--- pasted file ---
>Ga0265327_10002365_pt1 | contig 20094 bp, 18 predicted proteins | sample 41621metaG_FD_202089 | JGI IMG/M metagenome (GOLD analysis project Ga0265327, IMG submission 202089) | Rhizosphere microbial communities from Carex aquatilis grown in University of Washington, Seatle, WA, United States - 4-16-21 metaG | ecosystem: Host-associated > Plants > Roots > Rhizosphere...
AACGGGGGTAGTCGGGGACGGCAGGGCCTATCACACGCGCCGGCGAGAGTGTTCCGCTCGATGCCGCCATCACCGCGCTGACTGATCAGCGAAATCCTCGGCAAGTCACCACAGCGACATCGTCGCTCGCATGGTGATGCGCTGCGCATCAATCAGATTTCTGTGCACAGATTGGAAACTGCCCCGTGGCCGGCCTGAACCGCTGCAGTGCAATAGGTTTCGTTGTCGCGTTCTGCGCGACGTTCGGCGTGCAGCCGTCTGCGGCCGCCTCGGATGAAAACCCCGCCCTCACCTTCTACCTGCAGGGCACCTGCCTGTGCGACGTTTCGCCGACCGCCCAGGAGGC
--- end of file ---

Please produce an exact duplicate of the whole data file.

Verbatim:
>Ga0265327_10002365_pt1 | contig 20094 bp, 18 predicted proteins | sample 41621metaG_FD_202089 | JGI IMG/M metagenome (GOLD analysis project Ga0265327, IMG submission 202089) | Rhizosphere microbial communities from Carex aquatilis grown in University of Washington, Seatle, WA, United States - 4-16-21 metaG | ecosystem: Host-associated > Plants > Roots > Rhizosphere...
AACGGGGGTAGTCGGGGACGGCAGGGCCTATCACACGCGCCGGCGAGAGTGTTCCGCTCGATGCCGCCATCACCGCGCTGACTGATCAGCGAAATCCTCGGCAAGTCACCACAGCGACATCGTCGCTCGCATGGTGATGCGCTGCGCATCAATCAGATTTCTGTGCACAGATTGGAAACTGCCCCGTGGCCGGCCTGAACCGCTGCAGTGCAATAGGTTTCGTTGTCGCGTTCTGCGCGACGTTCGGCGTGCAGCCGTCTGCGGCCGCCTCGGATGAAAACCCCGCCCTCACCTTCTACCTGCAGGGCACCTGCCTGTGCGACGTTTCGCCGACCGCCCAGGAGGC